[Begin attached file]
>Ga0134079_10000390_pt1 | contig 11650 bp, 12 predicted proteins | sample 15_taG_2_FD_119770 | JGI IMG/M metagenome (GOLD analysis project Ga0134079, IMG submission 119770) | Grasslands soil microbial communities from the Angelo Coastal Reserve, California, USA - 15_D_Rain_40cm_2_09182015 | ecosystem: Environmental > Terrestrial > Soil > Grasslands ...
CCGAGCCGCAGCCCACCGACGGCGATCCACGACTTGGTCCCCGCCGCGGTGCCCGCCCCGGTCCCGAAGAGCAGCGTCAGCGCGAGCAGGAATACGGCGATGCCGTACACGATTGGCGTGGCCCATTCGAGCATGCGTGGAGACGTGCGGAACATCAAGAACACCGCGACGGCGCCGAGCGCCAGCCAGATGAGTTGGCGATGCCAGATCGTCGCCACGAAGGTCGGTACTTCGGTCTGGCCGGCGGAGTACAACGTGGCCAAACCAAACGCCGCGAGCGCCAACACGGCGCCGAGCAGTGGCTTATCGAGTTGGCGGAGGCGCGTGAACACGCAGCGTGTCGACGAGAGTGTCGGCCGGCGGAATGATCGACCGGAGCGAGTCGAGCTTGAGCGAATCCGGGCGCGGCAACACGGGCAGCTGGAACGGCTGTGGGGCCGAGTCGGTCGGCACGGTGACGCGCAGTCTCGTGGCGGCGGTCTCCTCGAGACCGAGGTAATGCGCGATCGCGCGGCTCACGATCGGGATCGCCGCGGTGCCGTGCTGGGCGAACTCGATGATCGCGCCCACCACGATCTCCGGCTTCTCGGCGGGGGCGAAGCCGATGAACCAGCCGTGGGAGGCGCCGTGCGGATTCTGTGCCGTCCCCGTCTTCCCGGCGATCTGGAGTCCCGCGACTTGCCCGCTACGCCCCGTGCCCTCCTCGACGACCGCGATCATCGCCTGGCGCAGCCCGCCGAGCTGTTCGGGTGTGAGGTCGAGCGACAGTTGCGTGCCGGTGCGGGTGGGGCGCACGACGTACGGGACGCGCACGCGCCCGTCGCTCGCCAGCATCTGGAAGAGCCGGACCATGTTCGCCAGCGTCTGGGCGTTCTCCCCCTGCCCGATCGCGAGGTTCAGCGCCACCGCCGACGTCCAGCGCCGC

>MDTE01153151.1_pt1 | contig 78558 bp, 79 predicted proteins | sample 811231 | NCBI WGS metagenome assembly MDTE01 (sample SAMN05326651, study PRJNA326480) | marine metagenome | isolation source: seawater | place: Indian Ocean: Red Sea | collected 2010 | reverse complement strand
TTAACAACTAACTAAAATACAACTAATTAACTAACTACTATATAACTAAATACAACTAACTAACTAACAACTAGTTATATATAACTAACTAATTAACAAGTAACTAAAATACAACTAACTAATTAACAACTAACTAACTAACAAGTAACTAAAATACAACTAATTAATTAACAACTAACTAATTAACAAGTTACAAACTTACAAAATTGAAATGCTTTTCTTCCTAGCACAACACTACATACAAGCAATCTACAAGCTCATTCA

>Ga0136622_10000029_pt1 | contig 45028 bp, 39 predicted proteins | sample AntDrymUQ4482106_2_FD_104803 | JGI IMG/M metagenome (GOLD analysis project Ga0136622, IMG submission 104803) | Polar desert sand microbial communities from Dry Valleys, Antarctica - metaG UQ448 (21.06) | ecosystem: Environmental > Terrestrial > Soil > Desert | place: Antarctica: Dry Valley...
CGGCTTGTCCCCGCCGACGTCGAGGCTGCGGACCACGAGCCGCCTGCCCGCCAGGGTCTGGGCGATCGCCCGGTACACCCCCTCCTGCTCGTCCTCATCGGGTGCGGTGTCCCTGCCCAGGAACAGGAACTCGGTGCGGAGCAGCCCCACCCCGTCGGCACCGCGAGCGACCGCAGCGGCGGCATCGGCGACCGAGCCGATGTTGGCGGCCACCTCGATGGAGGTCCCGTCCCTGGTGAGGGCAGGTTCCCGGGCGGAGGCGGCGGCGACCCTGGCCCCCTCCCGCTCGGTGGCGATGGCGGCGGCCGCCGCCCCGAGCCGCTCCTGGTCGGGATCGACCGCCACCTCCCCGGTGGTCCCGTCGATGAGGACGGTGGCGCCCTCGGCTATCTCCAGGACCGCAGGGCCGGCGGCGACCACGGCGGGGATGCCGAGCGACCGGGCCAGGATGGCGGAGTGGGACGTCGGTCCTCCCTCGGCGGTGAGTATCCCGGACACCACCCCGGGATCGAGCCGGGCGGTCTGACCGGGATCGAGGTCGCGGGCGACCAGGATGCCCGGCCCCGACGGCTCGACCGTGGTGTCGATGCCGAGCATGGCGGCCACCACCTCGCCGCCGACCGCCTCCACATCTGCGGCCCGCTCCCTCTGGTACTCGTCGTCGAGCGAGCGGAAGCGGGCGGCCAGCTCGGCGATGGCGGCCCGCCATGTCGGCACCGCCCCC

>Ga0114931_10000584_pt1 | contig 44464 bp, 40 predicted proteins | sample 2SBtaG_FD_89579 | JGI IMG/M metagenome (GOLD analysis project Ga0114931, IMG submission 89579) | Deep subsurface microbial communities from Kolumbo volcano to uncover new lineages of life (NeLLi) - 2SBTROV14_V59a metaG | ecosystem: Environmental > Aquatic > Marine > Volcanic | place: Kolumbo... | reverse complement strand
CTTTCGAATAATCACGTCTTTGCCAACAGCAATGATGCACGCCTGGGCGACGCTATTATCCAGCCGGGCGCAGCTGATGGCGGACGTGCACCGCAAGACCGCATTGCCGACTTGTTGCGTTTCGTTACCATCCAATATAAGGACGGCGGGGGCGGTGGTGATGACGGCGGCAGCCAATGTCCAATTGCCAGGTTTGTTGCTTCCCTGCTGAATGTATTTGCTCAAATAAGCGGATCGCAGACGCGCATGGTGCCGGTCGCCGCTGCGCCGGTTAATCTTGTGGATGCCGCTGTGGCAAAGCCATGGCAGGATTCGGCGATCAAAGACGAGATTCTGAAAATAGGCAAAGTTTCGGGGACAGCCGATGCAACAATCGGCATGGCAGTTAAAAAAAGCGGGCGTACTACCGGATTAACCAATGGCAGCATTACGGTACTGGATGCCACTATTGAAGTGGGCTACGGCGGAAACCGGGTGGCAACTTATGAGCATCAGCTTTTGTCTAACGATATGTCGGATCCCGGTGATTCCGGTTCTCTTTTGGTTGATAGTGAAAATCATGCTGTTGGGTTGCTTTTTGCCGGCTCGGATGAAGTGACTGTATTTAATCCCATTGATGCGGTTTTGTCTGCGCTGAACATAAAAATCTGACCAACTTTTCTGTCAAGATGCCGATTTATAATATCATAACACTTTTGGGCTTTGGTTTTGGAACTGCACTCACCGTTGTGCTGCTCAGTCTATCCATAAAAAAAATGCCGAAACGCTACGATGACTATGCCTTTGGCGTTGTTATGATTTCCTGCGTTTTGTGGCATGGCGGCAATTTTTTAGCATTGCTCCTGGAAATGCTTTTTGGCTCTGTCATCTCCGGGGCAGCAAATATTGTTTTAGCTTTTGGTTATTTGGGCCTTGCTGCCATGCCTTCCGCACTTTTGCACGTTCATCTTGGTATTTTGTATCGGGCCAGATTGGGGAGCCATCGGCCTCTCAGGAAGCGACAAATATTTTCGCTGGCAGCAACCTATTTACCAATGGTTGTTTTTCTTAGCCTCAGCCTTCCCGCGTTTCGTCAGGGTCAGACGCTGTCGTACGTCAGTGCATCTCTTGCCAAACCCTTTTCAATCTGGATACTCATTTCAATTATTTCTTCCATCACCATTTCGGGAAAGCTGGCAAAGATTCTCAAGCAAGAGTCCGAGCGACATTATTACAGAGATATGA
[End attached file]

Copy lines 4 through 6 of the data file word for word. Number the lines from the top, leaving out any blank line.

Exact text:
TTAACAACTAACTAAAATACAACTAATTAACTAACTACTATATAACTAAATACAACTAACTAACTAACAACTAGTTATATATAACTAACTAATTAACAAGTAACTAAAATACAACTAACTAATTAACAACTAACTAACTAACAAGTAACTAAAATACAACTAATTAATTAACAACTAACTAATTAACAAGTTACAAACTTACAAAATTGAAATGCTTTTCTTCCTAGCACAACACTACATACAAGCAATCTACAAGCTCATTCA

>Ga0136622_10000029_pt1 | contig 45028 bp, 39 predicted proteins | sample AntDrymUQ4482106_2_FD_104803 | JGI IMG/M metagenome (GOLD analysis project Ga0136622, IMG submission 104803) | Polar desert sand microbial communities from Dry Valleys, Antarctica - metaG UQ448 (21.06) | ecosystem: Environmental > Terrestrial > Soil > Desert | place: Antarctica: Dry Valley...
CGGCTTGTCCCCGCCGACGTCGAGGCTGCGGACCACGAGCCGCCTGCCCGCCAGGGTCTGGGCGATCGCCCGGTACACCCCCTCCTGCTCGTCCTCATCGGGTGCGGTGTCCCTGCCCAGGAACAGGAACTCGGTGCGGAGCAGCCCCACCCCGTCGGCACCGCGAGCGACCGCAGCGGCGGCATCGGCGACCGAGCCGATGTTGGCGGCCACCTCGATGGAGGTCCCGTCCCTGGTGAGGGCAGGTTCCCGGGCGGAGGCGGCGGCGACCCTGGCCCCCTCCCGCTCGGTGGCGATGGCGGCGGCCGCCGCCCCGAGCCGCTCCTGGTCGGGATCGACCGCCACCTCCCCGGTGGTCCCGTCGATGAGGACGGTGGCGCCCTCGGCTATCTCCAGGACCGCAGGGCCGGCGGCGACCACGGCGGGGATGCCGAGCGACCGGGCCAGGATGGCGGAGTGGGACGTCGGTCCTCCCTCGGCGGTGAGTATCCCGGACACCACCCCGGGATCGAGCCGGGCGGTCTGACCGGGATCGAGGTCGCGGGCGACCAGGATGCCCGGCCCCGACGGCTCGACCGTGGTGTCGATGCCGAGCATGGCGGCCACCACCTCGCCGCCGACCGCCTCCACATCTGCGGCCCGCTCCCTCTGGTACTCGTCGTCGAGCGAGCGGAAGCGGGCGGCCAGCTCGGCGATGGCGGCCCGCCATGTCGGCACCGCCCCC